Elegy of Laughing Duets

rainyroad

Image source: Unsplash.com

Elegy of Laughing Duets

The officer smirked, trying not to laugh. After admonishing dad for speeding, he walked back to his vehicle with a funny story for his coworkers; a tale of my dad slyly lying about the urgency of momma’s baby, due to deliver my brother two months from now, and of momma over-selling the shit out of her non-labor, as I, a terrified six-year-old, observed in saucer-eyed, horrified silence.

We must’ve been quite the sight; dad explaining his urgency to the cop with a softness that matched the long shadows just after the sun dipped below the spring-sprinkled horizon; momma – unprompted, on-cue, and with a scenery-chewing overacting exhibition to make Shatner wince – unsuccessfully selling the urgency dad had just lied about with the authenticity of a wildlife film narrator; me in the back seat, wide-eyed and instinctively quiet, taking it all in; the patrolman’s flashlight, an impromptu stage spotlight for our three-person routine (four if you’re counting my brother, but the cop didn’t buy it, so let’s just go with the trio.)

After a beat of silence, our eyes finally adjusted from the shock of the cop’s harsh halogen giving way to soft shades of amber, dad shook his head, a grin growing on his darkened face. He looked back at me. “You cool, B.J.?”

I nodded, and squeaked out a, “Yeah.”

“Yeaaaaah?” he repeated, mimicking me.

“I mean… yes,” I corrected myself with a smile, relieved that dad sounded like dad again.

We didn’t have a term for code-switching back then. It just felt like Dad was bilingual and was training me to be too. I knew that whenever he broke out the Wildlife Film Narrator voice that shit just got real. He always used it when white people were involved, and always when those white people were in positions of authority.

I instinctively knew to get my shit together whenever he used it.

If anyone heard his everyday-people vernacular, they’d have a hard time reconciling the fact that both voices were his. When dad was being dad, he always reminded me of Shaft-meets-Sho’nuff-the-Shogun-of-Harlem; brassy, cocky, and cool-as-hell. I admired both voices, knowing that Sho’nuff was dad’s native tongue. Both were authentic in a way; Sho’nuff was my dad, the Film Narrator was the long shadow cast by dad.

Momma code-switched too, but it never sounded as jarring as when dad did it. Mom’s tone was always a hairsbreadth lower than frantic; it was like she was barely holding things together in her head. But momma always sounded like momma, even when she was performing. Her professional voice reminded me of how folks talked on Dynasty before someone dipped in diamonds got their face slapped; unnecessarily British and whatnot.

Dad shot an incredulous glare at momma. “Really, Terri?” he crooned sarcastically, firmly back in Shogun form. “Nooo, officerrr… I’m not in dayyyneger of laaabor, but it HUUUUUURRRTS!” Dad mimicked momma’s impromptu histrionics perfectly.

“Oh hush, Barry! I was just tryin’ to help,” mom shot back between giggles. “You didn’t get the ticket, did you?”

Together, their gallows-laughter was the greatest musical duet I’ve ever heard. My parents loved comedy. Our bad days were terrible, but our good days could wring sunshine from a rainy evening dusk just like it did that spring evening. Dad’s laugh sounded like a chorus of good-humored seagulls. Mom’s laugh was carbonated; starting low, and then bubbling higher, eventually meeting dad’s seagulls high in the atmosphere. Though I’ll never hear either of their laughs again, it just occurred to me that they are always with me. Whenever I’m trying to make people laugh, all I’m really doing is trying to recapture this moment, if only for a moment.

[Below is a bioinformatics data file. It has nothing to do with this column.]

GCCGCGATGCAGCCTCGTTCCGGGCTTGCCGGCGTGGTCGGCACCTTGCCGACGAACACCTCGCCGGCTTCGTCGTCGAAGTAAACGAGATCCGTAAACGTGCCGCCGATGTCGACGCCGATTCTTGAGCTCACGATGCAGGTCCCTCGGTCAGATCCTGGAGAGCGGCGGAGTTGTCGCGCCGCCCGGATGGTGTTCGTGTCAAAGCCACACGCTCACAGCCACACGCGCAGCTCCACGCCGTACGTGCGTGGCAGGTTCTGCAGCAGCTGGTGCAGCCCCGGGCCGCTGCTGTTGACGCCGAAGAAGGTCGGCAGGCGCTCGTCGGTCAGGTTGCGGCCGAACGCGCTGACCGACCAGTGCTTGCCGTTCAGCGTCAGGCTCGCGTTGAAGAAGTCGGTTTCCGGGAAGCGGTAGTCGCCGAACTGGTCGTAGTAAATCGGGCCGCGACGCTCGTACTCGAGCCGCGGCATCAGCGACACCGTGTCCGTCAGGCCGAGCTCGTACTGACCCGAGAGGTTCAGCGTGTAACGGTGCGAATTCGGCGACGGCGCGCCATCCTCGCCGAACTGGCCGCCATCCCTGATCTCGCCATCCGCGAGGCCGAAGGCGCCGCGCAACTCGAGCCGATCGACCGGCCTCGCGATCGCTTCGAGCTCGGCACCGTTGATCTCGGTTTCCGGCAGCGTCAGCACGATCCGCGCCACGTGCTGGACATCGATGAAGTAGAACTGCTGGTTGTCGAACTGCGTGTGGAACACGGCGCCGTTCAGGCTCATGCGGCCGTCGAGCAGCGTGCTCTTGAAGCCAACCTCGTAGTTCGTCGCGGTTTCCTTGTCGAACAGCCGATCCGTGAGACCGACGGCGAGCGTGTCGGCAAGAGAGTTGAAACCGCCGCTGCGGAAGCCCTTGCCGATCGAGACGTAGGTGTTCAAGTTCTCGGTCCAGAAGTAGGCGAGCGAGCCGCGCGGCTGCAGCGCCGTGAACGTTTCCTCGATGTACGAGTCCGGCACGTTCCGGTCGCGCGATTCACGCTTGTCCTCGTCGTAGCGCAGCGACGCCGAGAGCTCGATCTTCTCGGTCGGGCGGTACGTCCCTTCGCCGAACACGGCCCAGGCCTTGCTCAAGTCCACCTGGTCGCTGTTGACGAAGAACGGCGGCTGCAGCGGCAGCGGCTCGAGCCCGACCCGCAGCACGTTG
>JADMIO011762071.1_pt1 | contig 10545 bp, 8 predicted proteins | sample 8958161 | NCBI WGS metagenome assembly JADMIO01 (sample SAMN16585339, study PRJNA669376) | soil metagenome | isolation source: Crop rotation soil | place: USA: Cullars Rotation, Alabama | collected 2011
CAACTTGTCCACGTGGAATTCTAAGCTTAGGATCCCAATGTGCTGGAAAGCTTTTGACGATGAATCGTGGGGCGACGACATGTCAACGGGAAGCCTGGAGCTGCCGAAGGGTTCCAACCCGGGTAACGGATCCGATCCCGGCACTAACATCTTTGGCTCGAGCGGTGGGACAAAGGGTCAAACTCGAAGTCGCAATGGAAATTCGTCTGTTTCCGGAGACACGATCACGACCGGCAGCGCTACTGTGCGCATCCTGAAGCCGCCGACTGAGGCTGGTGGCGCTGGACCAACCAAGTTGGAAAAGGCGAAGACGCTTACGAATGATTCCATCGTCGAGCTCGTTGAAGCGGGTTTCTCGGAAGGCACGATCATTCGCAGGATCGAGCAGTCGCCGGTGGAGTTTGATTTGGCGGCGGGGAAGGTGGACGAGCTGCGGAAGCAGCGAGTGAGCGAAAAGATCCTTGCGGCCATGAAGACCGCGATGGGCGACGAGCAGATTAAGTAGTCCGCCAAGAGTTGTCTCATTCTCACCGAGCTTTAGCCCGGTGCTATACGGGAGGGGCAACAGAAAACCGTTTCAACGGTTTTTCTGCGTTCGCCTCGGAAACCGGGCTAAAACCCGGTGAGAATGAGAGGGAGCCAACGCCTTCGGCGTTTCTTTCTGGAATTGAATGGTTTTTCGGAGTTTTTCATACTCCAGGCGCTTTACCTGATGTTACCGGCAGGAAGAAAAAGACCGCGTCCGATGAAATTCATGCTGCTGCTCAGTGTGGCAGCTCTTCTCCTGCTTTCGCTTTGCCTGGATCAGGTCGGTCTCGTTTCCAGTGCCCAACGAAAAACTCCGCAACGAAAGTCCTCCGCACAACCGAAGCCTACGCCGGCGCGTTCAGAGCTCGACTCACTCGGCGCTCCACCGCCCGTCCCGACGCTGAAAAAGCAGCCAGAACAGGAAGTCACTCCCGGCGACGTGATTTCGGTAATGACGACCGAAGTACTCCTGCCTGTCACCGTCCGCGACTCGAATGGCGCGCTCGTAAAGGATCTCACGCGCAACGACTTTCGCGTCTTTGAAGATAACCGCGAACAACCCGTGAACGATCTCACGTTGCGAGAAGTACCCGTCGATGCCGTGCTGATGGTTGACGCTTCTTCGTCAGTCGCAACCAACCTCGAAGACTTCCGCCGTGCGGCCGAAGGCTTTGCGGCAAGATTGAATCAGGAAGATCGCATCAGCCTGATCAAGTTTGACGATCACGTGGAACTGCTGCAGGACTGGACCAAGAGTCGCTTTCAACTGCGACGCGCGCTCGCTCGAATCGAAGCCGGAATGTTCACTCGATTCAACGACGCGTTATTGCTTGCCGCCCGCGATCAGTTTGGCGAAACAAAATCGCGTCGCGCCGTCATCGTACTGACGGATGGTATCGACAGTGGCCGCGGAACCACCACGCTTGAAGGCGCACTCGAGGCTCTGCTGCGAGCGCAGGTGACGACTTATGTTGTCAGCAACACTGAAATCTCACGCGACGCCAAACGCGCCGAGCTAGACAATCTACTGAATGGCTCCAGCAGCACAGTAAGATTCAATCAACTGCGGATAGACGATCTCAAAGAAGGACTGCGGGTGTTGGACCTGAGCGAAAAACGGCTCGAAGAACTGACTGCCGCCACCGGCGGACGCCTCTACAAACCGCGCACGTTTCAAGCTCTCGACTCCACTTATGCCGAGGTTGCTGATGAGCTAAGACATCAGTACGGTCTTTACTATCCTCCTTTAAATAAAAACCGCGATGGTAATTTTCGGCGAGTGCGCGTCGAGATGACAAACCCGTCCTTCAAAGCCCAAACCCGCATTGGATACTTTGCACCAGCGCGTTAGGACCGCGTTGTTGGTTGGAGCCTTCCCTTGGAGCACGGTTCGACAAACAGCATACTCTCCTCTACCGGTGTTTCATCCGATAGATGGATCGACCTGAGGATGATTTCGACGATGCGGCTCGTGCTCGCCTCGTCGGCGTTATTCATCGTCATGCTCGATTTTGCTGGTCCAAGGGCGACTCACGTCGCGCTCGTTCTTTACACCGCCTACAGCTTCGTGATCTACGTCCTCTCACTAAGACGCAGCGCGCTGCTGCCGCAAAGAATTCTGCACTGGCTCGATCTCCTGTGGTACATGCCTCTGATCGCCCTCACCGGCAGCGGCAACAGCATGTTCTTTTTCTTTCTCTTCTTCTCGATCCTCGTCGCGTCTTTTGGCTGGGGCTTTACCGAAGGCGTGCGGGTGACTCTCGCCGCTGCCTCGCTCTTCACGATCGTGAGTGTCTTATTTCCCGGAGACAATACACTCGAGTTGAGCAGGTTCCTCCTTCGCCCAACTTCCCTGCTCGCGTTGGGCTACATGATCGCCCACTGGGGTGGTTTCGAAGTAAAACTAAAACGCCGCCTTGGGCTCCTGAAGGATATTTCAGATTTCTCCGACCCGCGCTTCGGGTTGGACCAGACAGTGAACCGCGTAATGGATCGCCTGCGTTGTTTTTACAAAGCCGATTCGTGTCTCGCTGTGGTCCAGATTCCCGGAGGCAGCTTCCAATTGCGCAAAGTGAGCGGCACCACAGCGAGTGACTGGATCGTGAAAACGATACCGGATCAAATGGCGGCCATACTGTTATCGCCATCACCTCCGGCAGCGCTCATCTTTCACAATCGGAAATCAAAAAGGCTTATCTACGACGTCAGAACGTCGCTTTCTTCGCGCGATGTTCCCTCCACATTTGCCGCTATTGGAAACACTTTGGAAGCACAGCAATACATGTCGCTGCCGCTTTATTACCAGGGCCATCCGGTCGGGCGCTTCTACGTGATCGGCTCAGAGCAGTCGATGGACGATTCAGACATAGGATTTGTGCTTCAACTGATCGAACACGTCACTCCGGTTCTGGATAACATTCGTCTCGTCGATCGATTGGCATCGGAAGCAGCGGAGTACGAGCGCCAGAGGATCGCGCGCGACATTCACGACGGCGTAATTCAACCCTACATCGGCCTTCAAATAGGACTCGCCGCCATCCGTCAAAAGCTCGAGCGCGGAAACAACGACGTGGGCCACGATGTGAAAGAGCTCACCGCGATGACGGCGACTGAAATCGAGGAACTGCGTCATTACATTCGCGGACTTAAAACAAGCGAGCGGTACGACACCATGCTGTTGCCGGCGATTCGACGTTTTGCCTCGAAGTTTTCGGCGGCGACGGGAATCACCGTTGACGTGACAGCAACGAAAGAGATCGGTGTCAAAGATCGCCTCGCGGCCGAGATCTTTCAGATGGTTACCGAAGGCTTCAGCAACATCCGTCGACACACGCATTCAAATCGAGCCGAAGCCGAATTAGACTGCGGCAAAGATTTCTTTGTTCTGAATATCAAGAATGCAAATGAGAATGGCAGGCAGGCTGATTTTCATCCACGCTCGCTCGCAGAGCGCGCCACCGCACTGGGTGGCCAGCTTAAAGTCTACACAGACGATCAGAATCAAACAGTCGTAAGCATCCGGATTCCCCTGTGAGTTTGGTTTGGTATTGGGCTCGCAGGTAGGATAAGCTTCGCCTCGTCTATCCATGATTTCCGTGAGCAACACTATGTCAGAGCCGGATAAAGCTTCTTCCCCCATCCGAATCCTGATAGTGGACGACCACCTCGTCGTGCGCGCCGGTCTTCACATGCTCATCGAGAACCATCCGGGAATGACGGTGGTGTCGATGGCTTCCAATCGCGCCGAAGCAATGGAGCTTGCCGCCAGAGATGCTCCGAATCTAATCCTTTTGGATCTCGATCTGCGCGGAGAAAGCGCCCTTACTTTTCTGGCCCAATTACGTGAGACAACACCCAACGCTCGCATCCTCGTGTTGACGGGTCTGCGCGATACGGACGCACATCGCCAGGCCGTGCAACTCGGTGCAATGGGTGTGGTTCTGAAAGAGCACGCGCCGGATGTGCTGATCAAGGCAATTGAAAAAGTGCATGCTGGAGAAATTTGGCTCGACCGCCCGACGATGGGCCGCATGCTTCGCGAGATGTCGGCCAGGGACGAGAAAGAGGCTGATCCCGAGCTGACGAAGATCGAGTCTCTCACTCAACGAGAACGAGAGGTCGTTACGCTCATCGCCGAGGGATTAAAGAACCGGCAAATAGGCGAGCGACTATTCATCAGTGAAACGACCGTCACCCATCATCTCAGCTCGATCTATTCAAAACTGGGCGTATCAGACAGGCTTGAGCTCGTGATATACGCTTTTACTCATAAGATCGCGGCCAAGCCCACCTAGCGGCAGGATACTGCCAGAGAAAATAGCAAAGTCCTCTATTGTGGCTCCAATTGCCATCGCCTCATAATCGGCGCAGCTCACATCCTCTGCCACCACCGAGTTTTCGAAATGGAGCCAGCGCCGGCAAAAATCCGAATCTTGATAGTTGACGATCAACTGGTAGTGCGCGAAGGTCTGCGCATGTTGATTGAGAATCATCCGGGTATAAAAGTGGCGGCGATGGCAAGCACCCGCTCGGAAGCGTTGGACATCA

sunset ignites clouds

terrain perfumed by rainclouds

inhale deep, smiling

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All four of us! (Mom is pregnant with my younger brother in this photo.)

** *

Written for NaPoWriMo’s day 3 prompt, an elegy. I was also inspired by dVerse’s Haibun Monday: The Shadow Knows, hosted by Hayesspencer. I didn’t share it on dVerse though, as this isn’t a traditional Japanese Haibun. I did enjoy writing it though. There were some laughs and tears during the writing process.

Want to see how traditional Haibun are supposed to be crafted? Go here.

6 thoughts on “Elegy of Laughing Duets

  1. You bring the page alive. I feel as if I have met these glamorous looking parents.
    Must have been a hard one to write. Good memories and deep sadness I like you Mom’s professional voice…someone from Dynasty dripping with diamonds about to get their face slapped…LOL

    The Bill Withers was a good choice to end ….positive and optimistic .
    Submit this poem to Dverse.

    Liked by 1 person

  2. I read a haibun-like narrative by Jane Reichholdt, the expert on Japanese haiku, haibun, tanka and so on. http://www.ahapoetry.com Pages and pages of narrative with haiku as grace notes in between. The story was/is about her daughter who went hiking and how she followed her journey via map, mind and prayer. Just beautiful. I think at Dverse the preference of shorter narrative is set because of the time it takes to read, not necessarily because it fits the definition of what a traditional haibun is. Basho would write several haiku interspersed in his narrative. The link is open for a week! Did I say I loved this haibun? ‘Wringing sunshine from a rainy evening’s dusk’ is just about the best thing I’ve heard for a long while!

    Liked by 1 person

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